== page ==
1. Gold’s new high signals global central banks are likely accumulating the precious metal to diversify away from the dollar, as persistently large fiscal deficits threaten to erode its real value and lead to more inflation. Gold’s move has been broad as well as pronounced with the precious metal making 50-year highs versus three-quarters of major developed and emerging currencies. The biggest holdings of gold after jewelry are for private investment followed by central banks’ official reserve holdings. The dollar has been relatively stable and real yields (which anyway have a non-linear relationship with gold) are higher over the last three months. The bulk of seasonal buying, for instance Diwali in India, is likely behind us. It’s therefore a reasonable supposition the official sector, i.e., central banks, has been a significant driver of gold’s recent ascent to new highs. Over the last six months, China, Germany, and Turkey have increased their gold holdings by the most (these are official holdings – when it comes to China, its true holdings are likely much higher than stated). Central banks want gold as it is a hard asset, not part of the financialized system when owned outright. But the dominant reason is a desire to diversify away from the dollar. If you’re not on friendly terms with the U.S., then it is a way to avoid your reserve assets being seized, as happened to Russia. But central banks everywhere are quite possibly uneasy about owning too many dollars when the U.S. is running large, inflation-causing fiscal deficits. The dollar is structurally overvalued on a purchasing-power-parity basis versus the main developed markets’ currencies.

The Precious Metals Week in Review – March 15th, 2024.
The Precious Metals Week in Review – March 15th, 2024.

2. Inflation pressures remained persistent in February as prices for shelter and gas rose, according to the latest data from the Bureau of Labor Statistics released Tuesday morning. The Consumer Price Index (CPI) showed prices rose 0.4% over the previous month and 3.2% over the prior year in February, more than forecast and an acceleration from January’s 0.3% monthly increase and 3.1% annual gain. This marked the largest monthly increase since September. On a “core” basis, which strips out the more volatile costs of food and gas, prices in February climbed 0.4% over the prior month and 3.8% over last year. Both measures were higher than the economist’s expectations of a 0.3% monthly increase and 3.7% annual gain. Tuesday’s results represented the last inflation print before the Fed’s next policy decision on March 20. Investors are hopeful the central bank will cut interest rates this year. After the data’s release, markets were pricing in a nearly 100% chance the Federal Reserve will keep rates unchanged next week, according to data from the CME Group.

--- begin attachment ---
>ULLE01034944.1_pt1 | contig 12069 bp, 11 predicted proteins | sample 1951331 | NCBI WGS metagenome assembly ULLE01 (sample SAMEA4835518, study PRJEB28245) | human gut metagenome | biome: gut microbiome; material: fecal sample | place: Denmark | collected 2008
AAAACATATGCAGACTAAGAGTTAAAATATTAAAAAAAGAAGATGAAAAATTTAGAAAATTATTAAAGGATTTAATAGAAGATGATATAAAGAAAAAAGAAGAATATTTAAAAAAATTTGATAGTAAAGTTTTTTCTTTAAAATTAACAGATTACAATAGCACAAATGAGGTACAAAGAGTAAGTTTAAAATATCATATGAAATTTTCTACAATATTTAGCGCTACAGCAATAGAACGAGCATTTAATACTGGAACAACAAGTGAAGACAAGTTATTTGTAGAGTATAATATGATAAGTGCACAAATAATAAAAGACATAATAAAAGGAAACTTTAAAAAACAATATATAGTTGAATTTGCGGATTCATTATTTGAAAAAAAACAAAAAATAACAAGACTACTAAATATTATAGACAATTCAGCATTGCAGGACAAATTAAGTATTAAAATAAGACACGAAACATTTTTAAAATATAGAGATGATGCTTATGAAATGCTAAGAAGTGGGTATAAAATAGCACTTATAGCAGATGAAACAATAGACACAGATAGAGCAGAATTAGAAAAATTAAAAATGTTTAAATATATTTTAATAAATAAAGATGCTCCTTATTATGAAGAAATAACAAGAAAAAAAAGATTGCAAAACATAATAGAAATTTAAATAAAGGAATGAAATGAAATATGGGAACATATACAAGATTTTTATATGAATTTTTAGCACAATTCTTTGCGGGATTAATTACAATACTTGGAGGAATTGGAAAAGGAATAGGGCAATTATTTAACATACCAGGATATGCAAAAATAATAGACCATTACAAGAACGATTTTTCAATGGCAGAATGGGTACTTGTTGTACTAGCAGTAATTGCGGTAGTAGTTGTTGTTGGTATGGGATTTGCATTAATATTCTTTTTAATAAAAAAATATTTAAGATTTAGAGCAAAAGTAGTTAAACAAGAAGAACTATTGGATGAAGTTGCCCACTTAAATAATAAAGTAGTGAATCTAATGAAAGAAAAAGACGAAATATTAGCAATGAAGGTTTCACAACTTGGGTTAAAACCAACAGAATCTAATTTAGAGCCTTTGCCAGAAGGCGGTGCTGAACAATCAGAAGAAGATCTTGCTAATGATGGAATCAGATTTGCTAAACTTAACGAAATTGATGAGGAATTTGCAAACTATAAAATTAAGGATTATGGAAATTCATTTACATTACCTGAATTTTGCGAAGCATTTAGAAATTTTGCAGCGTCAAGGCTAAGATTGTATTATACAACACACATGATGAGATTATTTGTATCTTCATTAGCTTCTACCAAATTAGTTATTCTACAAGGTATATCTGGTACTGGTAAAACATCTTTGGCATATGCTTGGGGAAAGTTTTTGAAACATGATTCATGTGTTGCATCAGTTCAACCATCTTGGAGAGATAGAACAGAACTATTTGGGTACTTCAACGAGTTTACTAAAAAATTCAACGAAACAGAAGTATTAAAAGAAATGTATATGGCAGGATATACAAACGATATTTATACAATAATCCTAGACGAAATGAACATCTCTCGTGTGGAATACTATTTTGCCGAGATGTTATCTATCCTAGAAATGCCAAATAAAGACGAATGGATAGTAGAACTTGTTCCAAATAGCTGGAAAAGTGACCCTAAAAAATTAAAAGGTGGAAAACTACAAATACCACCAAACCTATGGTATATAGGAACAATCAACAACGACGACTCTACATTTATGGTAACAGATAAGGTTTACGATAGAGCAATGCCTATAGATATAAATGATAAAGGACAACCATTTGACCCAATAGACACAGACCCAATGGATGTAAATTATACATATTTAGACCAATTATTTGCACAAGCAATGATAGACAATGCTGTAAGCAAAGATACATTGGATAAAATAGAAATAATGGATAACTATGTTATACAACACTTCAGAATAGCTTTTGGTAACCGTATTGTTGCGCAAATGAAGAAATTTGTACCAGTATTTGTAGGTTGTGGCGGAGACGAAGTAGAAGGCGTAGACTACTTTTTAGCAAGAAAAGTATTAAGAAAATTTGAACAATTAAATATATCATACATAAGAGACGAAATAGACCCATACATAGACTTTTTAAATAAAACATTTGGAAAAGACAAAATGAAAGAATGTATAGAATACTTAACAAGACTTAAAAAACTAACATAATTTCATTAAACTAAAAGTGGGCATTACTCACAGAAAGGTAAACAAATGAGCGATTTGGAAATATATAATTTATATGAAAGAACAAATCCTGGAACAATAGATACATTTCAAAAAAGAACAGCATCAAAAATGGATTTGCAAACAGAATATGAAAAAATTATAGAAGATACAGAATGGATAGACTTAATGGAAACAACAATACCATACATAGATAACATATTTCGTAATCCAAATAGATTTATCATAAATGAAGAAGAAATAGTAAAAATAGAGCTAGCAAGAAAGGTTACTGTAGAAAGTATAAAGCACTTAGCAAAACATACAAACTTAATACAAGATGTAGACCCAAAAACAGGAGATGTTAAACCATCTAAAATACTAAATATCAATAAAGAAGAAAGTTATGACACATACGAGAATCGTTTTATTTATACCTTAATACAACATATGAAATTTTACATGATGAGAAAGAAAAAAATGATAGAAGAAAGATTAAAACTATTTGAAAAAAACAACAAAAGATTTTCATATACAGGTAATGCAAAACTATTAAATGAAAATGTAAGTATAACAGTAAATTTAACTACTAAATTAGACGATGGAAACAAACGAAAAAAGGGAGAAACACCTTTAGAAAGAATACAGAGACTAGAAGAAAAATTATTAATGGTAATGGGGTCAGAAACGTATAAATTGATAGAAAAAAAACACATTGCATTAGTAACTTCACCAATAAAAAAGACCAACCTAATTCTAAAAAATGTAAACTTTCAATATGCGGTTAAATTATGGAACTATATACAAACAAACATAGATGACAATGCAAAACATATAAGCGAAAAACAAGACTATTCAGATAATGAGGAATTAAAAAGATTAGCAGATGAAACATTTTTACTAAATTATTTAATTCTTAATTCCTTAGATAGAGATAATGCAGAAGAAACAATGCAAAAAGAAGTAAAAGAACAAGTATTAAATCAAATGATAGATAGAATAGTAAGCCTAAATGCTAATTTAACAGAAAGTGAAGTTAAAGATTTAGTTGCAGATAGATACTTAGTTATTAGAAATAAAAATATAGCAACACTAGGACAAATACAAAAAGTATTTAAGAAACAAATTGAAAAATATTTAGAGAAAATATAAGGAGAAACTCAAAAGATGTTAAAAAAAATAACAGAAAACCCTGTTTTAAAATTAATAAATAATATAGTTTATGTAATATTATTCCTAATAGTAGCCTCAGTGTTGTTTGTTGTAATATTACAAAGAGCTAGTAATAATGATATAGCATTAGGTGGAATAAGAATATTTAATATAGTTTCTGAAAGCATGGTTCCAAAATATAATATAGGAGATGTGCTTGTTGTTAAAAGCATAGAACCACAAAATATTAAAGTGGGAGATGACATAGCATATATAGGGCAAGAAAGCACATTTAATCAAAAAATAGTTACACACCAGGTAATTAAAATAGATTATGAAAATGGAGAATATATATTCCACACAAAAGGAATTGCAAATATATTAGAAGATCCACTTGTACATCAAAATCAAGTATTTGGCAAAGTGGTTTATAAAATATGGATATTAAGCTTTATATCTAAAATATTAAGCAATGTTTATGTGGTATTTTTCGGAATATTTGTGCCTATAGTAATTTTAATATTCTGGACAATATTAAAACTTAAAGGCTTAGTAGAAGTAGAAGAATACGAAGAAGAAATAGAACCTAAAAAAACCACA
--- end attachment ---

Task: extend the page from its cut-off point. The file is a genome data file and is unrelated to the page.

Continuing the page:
3. After recovering from a near-death experience during the most recent crypto winter, Bitcoin miners are back in survival mode — spending billions of dollars on equipment and drawing energy at a record pace. The surge in activity is sparked by a runup in the world’s largest cryptocurrency, fueled by newly launched spot Bitcoin exchange-traded funds, and a quadrennial event called the halving that is slated to take place in April. Bitcoin has surged since plunging by 64% in 2022 amid a series of crypto industry bankruptcies and scandals. Since February 2023, 13 of the top mining companies have placed orders for over $1 billion worth of specialized computers, according to data compiled by TheMinerMag. CleanSpark, and Riot Platforms Inc. led the group, spending as much as $473 million and $415 million, respectively, on the rigs. The machines are being purchased to help miners increase efficiency for their operations and lock in favorable electricity rates. Miners are in constant search of cheap power because they use energy-hungry computers to validate records of transactions on the blockchain to earn rewards in the form of Bitcoin. All the activity is driving miners to consume energy at a record pace. Last month, miners drew a record 19.6 gigawatts of power, up from 12.1 gigawatts the same period in 2023. That’s equivalent to the electricity capacity that can power about 3.8 million homes in Texas. The rapid expansion comes with risks as seen in the last crypto bull run in late 2021. Companies borrowed a record amount of money and when the market crashed in 2022 so did miners. Two of the largest firms at the time, Core Scientific Inc. and Compute North declared bankruptcy with other miners warning of a liquidity crunch. Core Scientific has since emerged out of bankruptcy and relisted in January. There is a danger in which you scale and start compromising on the cost of energy, the cost of machines and the costs of certain paybacks. That’s why so many companies went bankrupt in 2022 because people would scale at all costs.